The National Institutes of Health announced yesterday that it has finally found a director for its Intramural Center for Regenerative Medicine, a $52 million, seven-year initiative begun in 2010 “to create a world-class center of excellence in stem cell technology on the NIH campus,” as the agency puts it in this press release.
Mahendra Rao, a stem cell veteran who spent six years, until last month, as vice president of regenerative medicine at Life Technologies (formerly Invitrogen) in Carlsbad, California, will take up the new position later this month. A Bombay University and Cal Tech-trained MD/PhD who also headed neurosciences at the National Institute on Aging, “Dr. Rao’s varied experience makes him perfectly qualified to bring large groups together in order to move stem cell technologies through clinical trials and beyond to the clinic,” Francis Collins, the NIH director, said.
“It’s a terrific hire,” says Michael Werner, cofounder and executive director of the Alliance for Regenerative Medicine, a coalition of industry, academic, non-profit and patient groups that pushes for research and commercialization of regenerative medicine products. “He’s got the perfect skill set in that he’s got the background from academia and from industry. He understands how all the pieces fit together.”
Collins has pushed hard as NIH chief to speed therapies to the bedside, and that continuing effort is clearly a driver of the new stem cell center, which is funded from Collins’ discretionary spending pot known as the Common Fund. As the press release put it: “A major goal for the center is to build upon existing NIH investments in stem cell research to advance translational studies and ultimately cell-based therapies in the NIH Clinical Center.”
Rao will be well familiar with the challenges involved. As well as working at Life Technologies, He co-founded Q Therapeutics, a neural stem cell company based in Salt Lake City.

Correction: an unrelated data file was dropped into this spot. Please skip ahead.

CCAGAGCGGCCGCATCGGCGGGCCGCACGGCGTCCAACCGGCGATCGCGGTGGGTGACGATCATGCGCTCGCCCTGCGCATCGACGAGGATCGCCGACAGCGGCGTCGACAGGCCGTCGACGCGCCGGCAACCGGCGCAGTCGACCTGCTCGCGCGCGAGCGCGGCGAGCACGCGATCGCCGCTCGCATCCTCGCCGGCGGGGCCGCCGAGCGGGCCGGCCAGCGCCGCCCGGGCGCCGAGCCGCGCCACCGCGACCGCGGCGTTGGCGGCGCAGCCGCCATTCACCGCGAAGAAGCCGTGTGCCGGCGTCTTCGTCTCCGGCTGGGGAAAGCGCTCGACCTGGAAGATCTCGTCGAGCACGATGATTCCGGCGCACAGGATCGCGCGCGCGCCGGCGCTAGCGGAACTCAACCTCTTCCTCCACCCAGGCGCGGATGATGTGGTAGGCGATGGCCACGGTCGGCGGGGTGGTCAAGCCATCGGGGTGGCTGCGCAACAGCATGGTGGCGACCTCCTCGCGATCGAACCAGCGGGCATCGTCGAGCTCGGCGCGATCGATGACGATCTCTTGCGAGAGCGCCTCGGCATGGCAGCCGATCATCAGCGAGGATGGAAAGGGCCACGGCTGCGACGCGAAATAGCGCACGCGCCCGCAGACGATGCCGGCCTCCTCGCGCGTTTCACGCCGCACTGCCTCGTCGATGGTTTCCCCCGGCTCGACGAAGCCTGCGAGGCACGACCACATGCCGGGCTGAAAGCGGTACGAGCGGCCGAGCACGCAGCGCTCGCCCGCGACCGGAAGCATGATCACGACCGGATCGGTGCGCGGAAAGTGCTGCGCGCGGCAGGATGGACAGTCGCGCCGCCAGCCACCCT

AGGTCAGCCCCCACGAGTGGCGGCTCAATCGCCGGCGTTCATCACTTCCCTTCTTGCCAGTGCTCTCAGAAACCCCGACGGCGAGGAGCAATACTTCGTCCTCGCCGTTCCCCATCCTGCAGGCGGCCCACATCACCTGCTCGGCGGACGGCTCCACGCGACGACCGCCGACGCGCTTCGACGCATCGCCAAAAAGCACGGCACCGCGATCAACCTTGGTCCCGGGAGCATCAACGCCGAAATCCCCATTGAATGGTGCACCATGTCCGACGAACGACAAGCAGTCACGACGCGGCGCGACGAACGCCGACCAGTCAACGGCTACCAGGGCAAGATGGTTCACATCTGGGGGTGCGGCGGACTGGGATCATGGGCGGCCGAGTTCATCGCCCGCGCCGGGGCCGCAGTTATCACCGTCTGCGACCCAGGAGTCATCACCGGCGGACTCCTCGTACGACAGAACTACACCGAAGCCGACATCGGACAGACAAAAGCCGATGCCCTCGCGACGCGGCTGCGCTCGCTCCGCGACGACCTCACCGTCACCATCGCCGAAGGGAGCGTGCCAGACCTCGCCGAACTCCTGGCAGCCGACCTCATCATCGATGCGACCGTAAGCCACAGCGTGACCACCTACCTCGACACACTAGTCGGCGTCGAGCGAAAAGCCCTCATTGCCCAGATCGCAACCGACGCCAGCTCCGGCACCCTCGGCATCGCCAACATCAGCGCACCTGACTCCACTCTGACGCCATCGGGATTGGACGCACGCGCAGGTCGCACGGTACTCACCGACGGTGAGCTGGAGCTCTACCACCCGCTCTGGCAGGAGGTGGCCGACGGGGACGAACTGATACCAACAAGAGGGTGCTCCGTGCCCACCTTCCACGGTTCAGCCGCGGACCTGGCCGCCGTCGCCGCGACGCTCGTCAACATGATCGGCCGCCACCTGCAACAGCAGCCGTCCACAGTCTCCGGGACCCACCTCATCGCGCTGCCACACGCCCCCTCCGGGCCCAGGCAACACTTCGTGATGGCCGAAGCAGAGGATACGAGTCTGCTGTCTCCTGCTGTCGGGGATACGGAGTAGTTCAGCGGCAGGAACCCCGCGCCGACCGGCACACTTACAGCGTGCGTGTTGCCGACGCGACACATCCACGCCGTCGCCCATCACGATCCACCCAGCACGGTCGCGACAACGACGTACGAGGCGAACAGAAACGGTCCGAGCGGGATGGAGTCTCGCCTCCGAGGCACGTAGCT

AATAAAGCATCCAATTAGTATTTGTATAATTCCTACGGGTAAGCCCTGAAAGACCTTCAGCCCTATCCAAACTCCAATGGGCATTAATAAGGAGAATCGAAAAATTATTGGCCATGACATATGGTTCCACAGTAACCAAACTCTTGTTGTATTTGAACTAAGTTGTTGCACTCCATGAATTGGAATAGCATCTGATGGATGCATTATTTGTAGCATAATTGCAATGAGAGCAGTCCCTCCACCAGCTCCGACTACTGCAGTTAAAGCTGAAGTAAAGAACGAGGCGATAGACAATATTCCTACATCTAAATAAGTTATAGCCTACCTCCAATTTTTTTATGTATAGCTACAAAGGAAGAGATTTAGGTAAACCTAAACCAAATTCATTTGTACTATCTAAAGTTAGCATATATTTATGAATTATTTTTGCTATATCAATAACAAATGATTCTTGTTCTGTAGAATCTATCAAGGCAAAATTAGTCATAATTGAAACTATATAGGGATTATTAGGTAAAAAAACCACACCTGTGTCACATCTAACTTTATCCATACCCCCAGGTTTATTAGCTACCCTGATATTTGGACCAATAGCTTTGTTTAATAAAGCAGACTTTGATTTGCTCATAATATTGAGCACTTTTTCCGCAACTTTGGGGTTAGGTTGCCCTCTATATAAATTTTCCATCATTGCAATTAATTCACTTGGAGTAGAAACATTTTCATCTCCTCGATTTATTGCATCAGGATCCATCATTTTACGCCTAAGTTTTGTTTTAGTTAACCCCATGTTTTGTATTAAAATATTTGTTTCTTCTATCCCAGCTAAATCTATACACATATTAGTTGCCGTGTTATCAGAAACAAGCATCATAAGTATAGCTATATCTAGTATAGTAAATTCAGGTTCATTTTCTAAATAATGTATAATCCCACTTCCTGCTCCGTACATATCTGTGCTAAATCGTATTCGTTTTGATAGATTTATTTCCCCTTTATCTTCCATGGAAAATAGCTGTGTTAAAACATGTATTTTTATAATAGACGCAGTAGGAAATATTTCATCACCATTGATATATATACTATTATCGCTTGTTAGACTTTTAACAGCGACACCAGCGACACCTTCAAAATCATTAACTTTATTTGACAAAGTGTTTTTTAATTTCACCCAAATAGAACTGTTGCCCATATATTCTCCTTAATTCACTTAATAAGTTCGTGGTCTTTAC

So far, the nascent NIH center has been funded at $2 million in each of the 2010 and 2011 fiscal years. (You can peruse the pilot grants it has so far awarded to intramural scientists here. ) Over the next five years, NIH plans to spend an additional $48 million on the center, according to Jim Anderson, who as director of the agency’s Division of Program Coordination, Planning, and Strategic Initiatives oversees the Common Fund.
The aim is also to have the center be a source for both extramural and intramural scientists of stem cells — including induced pluriopotent stem cells — and, according to the press release, to supply scientists “with the supporting protocols and standard operating procedures used to derive, culture, and differentiate them into different cell types.”
While Common Fund commitments are time-limited, with no more funding guaranteed after five years from now, Anderson says: “our presumption is that the center is going to be of such value to multiple institutes that they will participate in funding” after the period of Common Fund support is over.
Yesterday’s announcement comes on the heels of other NIH-related stem cell news: one week ago, a federal judge threw out a lawsuit that aimed to shut down NIH funding for human embryonic stem cell research. The timing of the hiring announcement shortly after the lawsuit was thrown out is “completely coincidental,” says Anderson. “We have been working on this for a very, very long time and have been talking with Mahendra as the lead finalist for most of the year.”